PRESIDENT Ferdinand R. Marcos, Jr. at the weekend touted that global business and political leaders have tagged the Philippines as part of a so-called “VIP Club” of Asia due to its economic performance, which the government hopes would translate to more foreign investments.
The Philippines’ participation in the World Economic Forum (WEF) in Davos, Switzerland last week served as an “excellent platform to showcase the Philippine economy’s strong performance,” Mr. Marcos was quoted as saying in a press release by the Presidential Communications Office (PCO).
“It’s good that we came here (in Davos, Switzerland) because by coming here, we have been included in what they call the VIP Club,” he said in Filipino. “The VIP Club is composed of Vietnam, Indonesia, and the Philippines.”
“They said these countries have the best economy in Asia.”
Think tank Ibon Foundation, however, expressed dismay at the Palace’s bullish claims about the Philippine economy, saying “facts show that last year was a tough one for poor and middle-class Filipinos.”
The Philippines faces growth risks from elevated inflation, rising borrowing costs and a global recession. The World Bank expects the economy to slow to 5.4% this year from an estimated 7.2% last year.
The government has lowered its growth target this year to 6% to 7% from 6.5%-7.5%. Inflation hit 8.1% in December, the fastest since November 2008.
“The economic managers have failed to meet their growth targets for five years now with only eleventh-hour estimates coming anywhere close,” IBON said. “If their usual overestimates are any guide — and generously ignoring how wildly growth was in 2020 — it is more likely that growth this year will be around 5% or even less.”
IBON maintained that the relatively rapid growth last year is a “misleading indicator of the economy’s trajectory,” noting that it was just “a rebound from reopening and there was a statistical boost from being measured against the low base of an economy pressed down by lockdowns.”
Leonardo A. Lanzona, who teaches economics at the Ateneo, also noted that the WEF — organized by a foundation advocating for public-private cooperation — “is perceived as an elitist group.”
“The WEF is a collection of super rich entities formed to avoid taxes. In the face of prevailing gut problems, persistent inequality and rising poverty, the active participation of the Philippine government only crystallizes the anti-poor character of the policies advocated by this administration,” Mr. Lanzona said in a Facebook Messenger chat.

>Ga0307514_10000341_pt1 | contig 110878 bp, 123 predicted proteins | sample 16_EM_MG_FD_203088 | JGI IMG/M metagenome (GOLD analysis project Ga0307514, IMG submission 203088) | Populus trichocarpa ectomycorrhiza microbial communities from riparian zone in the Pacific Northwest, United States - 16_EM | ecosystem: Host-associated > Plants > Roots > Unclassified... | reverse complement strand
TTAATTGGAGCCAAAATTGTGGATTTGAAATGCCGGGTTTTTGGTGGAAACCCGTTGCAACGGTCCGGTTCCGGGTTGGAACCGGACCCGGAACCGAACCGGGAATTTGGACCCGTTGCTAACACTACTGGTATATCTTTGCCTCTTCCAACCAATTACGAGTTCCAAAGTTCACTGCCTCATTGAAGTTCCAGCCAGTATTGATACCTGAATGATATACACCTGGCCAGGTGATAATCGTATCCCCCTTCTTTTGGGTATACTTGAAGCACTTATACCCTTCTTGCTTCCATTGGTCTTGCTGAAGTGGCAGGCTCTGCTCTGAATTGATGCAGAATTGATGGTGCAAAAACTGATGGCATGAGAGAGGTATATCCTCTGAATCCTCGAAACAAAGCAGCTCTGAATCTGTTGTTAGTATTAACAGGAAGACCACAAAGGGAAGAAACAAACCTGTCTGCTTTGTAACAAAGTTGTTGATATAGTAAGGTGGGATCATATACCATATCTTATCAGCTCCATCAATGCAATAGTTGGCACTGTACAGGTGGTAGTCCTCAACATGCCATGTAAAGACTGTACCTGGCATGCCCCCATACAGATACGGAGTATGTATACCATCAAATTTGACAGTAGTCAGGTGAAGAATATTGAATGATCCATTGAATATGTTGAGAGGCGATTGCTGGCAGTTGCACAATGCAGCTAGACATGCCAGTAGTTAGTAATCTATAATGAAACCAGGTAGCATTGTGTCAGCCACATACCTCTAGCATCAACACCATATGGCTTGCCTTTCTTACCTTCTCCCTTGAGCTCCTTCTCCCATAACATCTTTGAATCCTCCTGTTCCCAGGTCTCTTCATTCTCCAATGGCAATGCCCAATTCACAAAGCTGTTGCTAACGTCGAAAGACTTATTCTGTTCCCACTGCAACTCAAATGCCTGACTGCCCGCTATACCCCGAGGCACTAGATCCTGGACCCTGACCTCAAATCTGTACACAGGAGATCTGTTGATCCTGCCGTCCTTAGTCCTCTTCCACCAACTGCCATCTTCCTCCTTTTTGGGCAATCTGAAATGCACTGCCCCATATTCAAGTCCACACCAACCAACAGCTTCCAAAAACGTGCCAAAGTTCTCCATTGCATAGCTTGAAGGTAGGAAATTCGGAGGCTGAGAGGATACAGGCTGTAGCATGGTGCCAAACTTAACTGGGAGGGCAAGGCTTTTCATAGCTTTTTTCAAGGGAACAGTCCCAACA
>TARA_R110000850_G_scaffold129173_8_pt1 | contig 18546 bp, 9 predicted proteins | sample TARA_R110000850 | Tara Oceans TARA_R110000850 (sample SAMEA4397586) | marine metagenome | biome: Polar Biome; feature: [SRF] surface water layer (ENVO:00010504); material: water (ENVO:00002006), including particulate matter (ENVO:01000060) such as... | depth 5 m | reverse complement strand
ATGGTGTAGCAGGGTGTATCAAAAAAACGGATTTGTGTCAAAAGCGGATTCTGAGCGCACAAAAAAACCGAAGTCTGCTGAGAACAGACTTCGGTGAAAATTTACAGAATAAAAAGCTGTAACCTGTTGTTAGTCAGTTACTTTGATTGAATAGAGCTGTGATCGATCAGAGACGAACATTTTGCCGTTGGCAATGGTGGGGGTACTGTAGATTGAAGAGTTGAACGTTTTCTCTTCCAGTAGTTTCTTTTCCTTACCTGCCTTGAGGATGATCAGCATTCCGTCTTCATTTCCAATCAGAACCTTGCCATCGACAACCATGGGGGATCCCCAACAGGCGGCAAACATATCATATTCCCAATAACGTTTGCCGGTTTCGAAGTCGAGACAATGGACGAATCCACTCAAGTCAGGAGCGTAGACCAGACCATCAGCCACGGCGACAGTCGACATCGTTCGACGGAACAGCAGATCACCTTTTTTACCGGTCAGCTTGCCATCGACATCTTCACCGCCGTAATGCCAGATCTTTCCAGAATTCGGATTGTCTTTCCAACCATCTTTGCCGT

“The poor farmer has more to contribute to the country’s development than all the tycoons who were part of this delegation,” he said.
The President met with global leaders at the Davos conference, “with several foreign investors expressing intent to explore business opportunities in the Philippines,” the PCO said in the media release.
Earlier, the Palace said Mr. Marcos had secured commitments from at least two foreign companies during his Switzerland trip.
But investment analysts were unimpressed, saying the supposed commitments were insignificant and could be had without a foreign trip.
Mr. Marcos met with WEF Founder and Chairman Emeritus Klaus Schwab and “discussed partnerships and collaboration to help the Philippines sustain equitable and inclusive growth and provide a better quality of life for Filipinos,” the PCO said in the Sunday release.
It added that the Philippine leader also had the opportunity to exchange views with World Trade Organization Director-General Ngozi Okonjo-Iweala, World Bank Managing Director for Operations Axel Van Trotsenburg, International Monetary Fund Managing Director Kristalina Georgieva, and former United Kingdom Prime Minister Tony Blair.
Mr. Marcos, 65, arrived in Switzerland on Jan. 15 and returned to the Philippines on Saturday.
In his arrival speech, the President said his WEF engagement gave the Philippines a chance to inform various sectors that the country “is leading economic recovery and performance not only in the Asia-Pacific but also in the whole world.”
Mr. Marcos’ claim has been backed by House legislator Jose Maria Clemente S. Salceda, who said in a Sunday statement that “absolutely there will be no recession for the Philippines in 2023.”
“We will be in positive growth territory regardless of what happens for the rest of the world,” he claimed. “We have removed restrictions on so many key sectors – public services, the retail trade sector, the energy sector – that the country will offset global recessionary forces.”
Last week, the Palace said New York-based investment firm Morgan Stanley & Co. LLC would set up an office in Manila to support the government’s development agenda.
It added that Emirati logistics company DP World, which is already operating in the Philippines, seeks to set up an industrial park in Clarkfield, Pampanga province north of the Philippine capital.
Terry L. Ridon, a public investment analyst, told BusinessWorld at the time that Morgan Stanley’s commitment “does not constitute a commitment to undertake foreign direct investment in the Philippines.
DP World, the logistics company, is “already well-established in the country, operating ports in Manila and Batangas province,” he added. — Kyle Aristophere T. Atienza